Cetirizine has been shown to inhibit eosinophil chemotaxis and LTB4 release. At a dosage of 20 mg, Boone et al. found that it inhibited the expression of VCAM-1 in patients with atopic dermatitis.
Cetirizine is rapidly and extensively absorbed upon oral administration in tablet or syrup form. The oral bioavailability of cetirizine is at least 70% and of levocetirizine is at least 85%. The Tmax of cetirizine is approximately 1.0 hour regardless of formulation and its onset of action has been reported to be as early as 20 minutes. The pharmacokinetics of cetirizine have been found to increase linearly with dose across a range of 5 to 60 mg. Its Cmax following a single dose has been found to be 257 ng/mL for 10 mg and 580 ng/mL for 20 mg. Food has no effect on the bioavailability of cetirizine but has been found to delay the Tmax by 1.7 hours (i.e., to approximately 2.7 hours) and to decrease the Cmax by 23%. Similar findings were reported for levocetirizine, which had its Tmax delayed by 1.25 hours and its Cmax decreased by about 36% when administered with a high-fat meal. Steady-state levels of cetirizine occur within 3 days and there is no accumulation of the drug with chronic administration. Following once-daily administration of 10 mg cetirizine for 10 days, the mean Cmax was 311 ng/mL.
The mean plasma protein binding of cetirizine has been found to be 93 to 96% across a range of 25 to 1,000 ng/mL independent of concentration. Plasma protein binding of 88 to 96% has also been reported across multiple studies. The drug is bound to albumin with high affinity, while α1-acid glycoprotein and lipoproteins contribute much less to total plasma protein binding. The unbound or free fraction of levocetirizine has been reported to be 8%. The true volume of distribution of cetirizine is unknown but is estimated to be 0.3 to 0.45 L/kg. Cetirizine poorly and slowly crosses the blood–brain barrier, which is due mainly to its chemical properties but also to a minor extent to its activity as a P-glycoprotein substrate.
Cetirizine does not undergo extensive metabolism. It is notably not metabolized by the cytochrome P450 system. Because of this, it does not interact significantly with drugs that inhibit or induce cytochrome P450 enzymes such as theophylline, erythromycin, clarithromycin, cimetidine, or alcohol. While cetirizine does not undergo extensive metabolism or metabolism by the cytochrome P450 enzyme, it does undergo some metabolism by other means, the metabolic pathways of which include oxidation and conjugation. Plasma radioactivity attributed to unchanged cetirizine is more than 90% at 2 hours, 80% at 10 hours, and 70% at 24 hours, indicating limited and slow metabolism. The enzymes responsible for transformation of cetirizine have not been identified.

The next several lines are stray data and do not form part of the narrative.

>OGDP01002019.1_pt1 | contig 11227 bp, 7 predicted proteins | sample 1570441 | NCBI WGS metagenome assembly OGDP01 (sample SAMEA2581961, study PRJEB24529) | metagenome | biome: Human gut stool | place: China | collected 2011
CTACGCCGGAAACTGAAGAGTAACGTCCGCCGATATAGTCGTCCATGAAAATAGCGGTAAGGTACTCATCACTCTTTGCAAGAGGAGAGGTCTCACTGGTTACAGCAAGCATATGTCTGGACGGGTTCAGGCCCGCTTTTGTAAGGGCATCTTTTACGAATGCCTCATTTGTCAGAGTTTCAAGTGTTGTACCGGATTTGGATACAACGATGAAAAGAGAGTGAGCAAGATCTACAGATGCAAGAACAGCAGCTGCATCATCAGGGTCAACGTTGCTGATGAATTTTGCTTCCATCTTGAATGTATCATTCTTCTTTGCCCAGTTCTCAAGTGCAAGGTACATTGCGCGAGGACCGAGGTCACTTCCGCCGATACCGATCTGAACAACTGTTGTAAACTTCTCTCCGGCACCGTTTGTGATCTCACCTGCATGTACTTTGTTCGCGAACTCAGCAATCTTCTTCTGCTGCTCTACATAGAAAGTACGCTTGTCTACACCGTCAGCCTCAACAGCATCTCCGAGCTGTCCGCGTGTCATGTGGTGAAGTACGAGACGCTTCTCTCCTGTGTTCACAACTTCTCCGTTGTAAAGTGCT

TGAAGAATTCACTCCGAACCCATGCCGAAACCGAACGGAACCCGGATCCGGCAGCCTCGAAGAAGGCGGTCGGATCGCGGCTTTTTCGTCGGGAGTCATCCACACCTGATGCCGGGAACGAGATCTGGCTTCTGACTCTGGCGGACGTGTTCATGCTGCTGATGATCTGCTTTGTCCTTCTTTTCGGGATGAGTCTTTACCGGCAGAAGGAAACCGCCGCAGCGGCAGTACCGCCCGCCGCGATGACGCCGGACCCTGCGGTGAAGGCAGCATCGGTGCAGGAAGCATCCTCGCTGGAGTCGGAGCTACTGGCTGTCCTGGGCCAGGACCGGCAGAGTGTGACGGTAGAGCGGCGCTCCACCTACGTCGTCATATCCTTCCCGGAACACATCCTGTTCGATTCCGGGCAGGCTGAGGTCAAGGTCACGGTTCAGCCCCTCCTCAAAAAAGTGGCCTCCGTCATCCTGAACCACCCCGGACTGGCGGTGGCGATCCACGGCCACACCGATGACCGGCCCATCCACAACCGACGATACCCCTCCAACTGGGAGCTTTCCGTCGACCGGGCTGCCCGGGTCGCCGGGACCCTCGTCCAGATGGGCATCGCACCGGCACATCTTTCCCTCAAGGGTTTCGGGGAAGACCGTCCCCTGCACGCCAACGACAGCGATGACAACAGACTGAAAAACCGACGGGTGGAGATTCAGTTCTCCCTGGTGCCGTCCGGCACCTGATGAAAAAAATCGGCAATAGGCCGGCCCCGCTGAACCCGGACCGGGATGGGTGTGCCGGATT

Cetirizine is eliminated approximately 70 to 85% in the urine and 10 to 13% in the feces. About 50 or 60% of cetirizine eliminated in the urine is unchanged. It is eliminated in the urine via an active transport mechanism. The elimination half-life of cetirizine ranges from 6.5 to 10 hours in healthy adults, with a mean across studies of approximately 8.3 hours. Its duration of action is at least 24 hours. The elimination half-life of cetirizine is increased in the elderly (to 12 hours), in hepatic impairment (to 14 hours), and in renal impairment (to 20 hours).
Cetirizine contains L- and D-stereoisomers. Chemically, levocetirizine is the active L-enantiomer of cetirizine. The drug is a member of the diphenylmethylpiperazine group of antihistamines. Analogues include cyclizine and hydroxyzine.
The 1-[(4-chlorophenylmethyl]-piperazine is alkylated with methyl (2-chloroethoxy)-acetate in the presence of sodium carbonate and xylene solvent to produce the Sn2 substitution product in 28% yield. Saponification of the acetate ester is done by refluxing with potash in absolute ethanol to afford a 56% yield of the potassium salt intermediate. This is then hydrolyzed with aqueous HCl and extracted to give an 81% yield of the carboxylic acid product.
Society and culture
A package of 10 mg cetirizine tablets.
Zyrtec-D, a combination of cetirizine and pseudoephedrine.
Cetirizine is marketed under the brand names Alatrol, Alerid, Alzene, Cetirin, Cetzine, Cezin, Histazine, Humex, Letizen, Reactine, Razene, Rigix, Triz, Zetop, Zirtec, Zirtek, Zodac, Zyllergy, Zynor, Zyrlek, and Zyrtec among others.
Formerly prescription-only in many countries, cetirizine is now available without prescription in most countries. In some countries it is available over-the-counter only in packages containing seven or ten 10 mg doses.
Like many other antihistamine medications, cetirizine is commonly prescribed in combination with pseudoephedrine, a decongestant. These combinations are often marketed using the same brand name as the cetirizine with a “-D” suffix (Zyrtec-D, Virlix-D, etc.)
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Books and journals
Anderson, P. O., Knoben, J. E., et al. (2002) Handbook of clinical drug data 10th ed. McGraw-Hill International
Pfizer Inc., et al. (2006) ZYRTEC (cetirizine hydrochloride) Tablets, Chewable Tablets and Syrup For Oral Use Pfizer Incorporated publications
Chetrit, E. B., Amir, G., Shalit, M. (2005). Cetirizine: an effective agent in Kimura’s Disease Arthritis & Rheumatism (Arthritis care & research) Vol 53, p117-118
- U.S. National Library of Medicine: Drug Information Portal – Cetirizine